Ease of Doing Business Rank: 21
Thailand is a Southeast Asian country. It is bordered by the Andaman Sea to the west, the Gulf of Thailand to the south, Myanmar to the north, and Laos and Vietnam and Cambodia to the east.
Nearly 94 percent of the people speak Tai-Kadai languages. Thai and various dialects are the national and official languages.
According to the 2011 Royal Thai Governments report, these include Central Thai (20.0 million), Lao (15.2 million), Kham Muang (6.0 million), Pak Tai (4.5 million), Northern Khmer (1.4 million), Yawi (1.4 million), Ngaw (0.5 million), Phu Thai (0.5 million), Karen (0.4 million) and Kuy (0.4 million).
English is taught in schools and colleges and is used in academia, commerce, government, and tourism.
The 2019 population estimate is 69.65 million.
Almost a tenth of the population lives in Bangkok (5.78 million). The remainder lives in many small cities, towns, and townships with populations less than 300,000 dotted throughout the country.
The top industries in Thailand are automotive and electronic manufacturing, services including finance, health, tourism and hospitality, retail, communications, and banking and agricultural processing.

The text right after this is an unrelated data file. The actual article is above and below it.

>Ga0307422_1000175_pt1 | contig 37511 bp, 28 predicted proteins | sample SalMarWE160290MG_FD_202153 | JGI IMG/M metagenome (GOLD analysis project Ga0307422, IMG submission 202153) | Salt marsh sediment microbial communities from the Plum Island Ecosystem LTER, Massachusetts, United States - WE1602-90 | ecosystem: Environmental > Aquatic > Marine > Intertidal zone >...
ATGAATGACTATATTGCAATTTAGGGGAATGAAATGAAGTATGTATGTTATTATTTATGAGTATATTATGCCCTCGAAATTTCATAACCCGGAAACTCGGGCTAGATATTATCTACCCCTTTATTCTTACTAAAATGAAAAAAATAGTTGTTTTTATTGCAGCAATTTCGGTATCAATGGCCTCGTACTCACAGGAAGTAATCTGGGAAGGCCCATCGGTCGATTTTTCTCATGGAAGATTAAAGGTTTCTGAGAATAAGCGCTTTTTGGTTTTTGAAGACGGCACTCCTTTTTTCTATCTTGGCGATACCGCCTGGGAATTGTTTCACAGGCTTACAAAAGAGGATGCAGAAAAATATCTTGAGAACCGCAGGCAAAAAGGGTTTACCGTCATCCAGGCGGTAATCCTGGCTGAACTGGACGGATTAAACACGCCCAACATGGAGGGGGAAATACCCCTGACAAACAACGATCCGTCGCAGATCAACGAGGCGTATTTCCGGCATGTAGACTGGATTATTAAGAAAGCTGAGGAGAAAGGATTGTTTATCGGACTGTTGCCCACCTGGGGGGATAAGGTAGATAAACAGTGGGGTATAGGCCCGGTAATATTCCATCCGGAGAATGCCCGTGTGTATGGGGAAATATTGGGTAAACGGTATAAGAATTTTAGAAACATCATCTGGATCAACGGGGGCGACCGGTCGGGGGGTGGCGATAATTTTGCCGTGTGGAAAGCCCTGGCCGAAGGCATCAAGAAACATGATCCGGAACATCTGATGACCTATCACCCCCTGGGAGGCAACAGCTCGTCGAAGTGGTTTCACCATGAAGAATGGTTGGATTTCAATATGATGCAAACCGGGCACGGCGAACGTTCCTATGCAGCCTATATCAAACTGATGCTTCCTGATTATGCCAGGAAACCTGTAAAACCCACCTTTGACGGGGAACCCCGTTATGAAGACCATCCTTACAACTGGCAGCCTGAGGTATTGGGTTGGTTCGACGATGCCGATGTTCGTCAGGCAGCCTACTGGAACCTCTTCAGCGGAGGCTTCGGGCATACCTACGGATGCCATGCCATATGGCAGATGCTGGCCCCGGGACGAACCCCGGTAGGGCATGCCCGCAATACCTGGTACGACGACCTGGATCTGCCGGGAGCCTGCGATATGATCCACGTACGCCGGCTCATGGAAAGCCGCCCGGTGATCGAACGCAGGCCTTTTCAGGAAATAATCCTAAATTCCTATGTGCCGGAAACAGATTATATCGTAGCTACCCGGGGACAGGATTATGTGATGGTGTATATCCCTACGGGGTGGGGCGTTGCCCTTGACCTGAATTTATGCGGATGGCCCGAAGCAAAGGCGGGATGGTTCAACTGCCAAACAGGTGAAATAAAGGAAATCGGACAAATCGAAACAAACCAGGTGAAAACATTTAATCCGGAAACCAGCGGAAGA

The Times Higher Education World Rankings lists 5 Thai universities in their top 1,000.
The Legatum Prosperity Index ranks Thailand’s education system 70th out of 149.
The most common type of business entities in Thailand are sole proprietorship, joint venture, partnership, limited liability company and corporation.
The most popular form of business entity among foreign investors is the private limited liability company.
Foreign businesses are strictly regulated by the government. Thai limited companies restrict foreign business ownership to a maximum of 49%.
However, companies can obtain 100% ownership in three ways: Foreign Business License, participating in a Board of Investment (BOI) promotion or registering through the Treaty of Amity if you are a US citizen.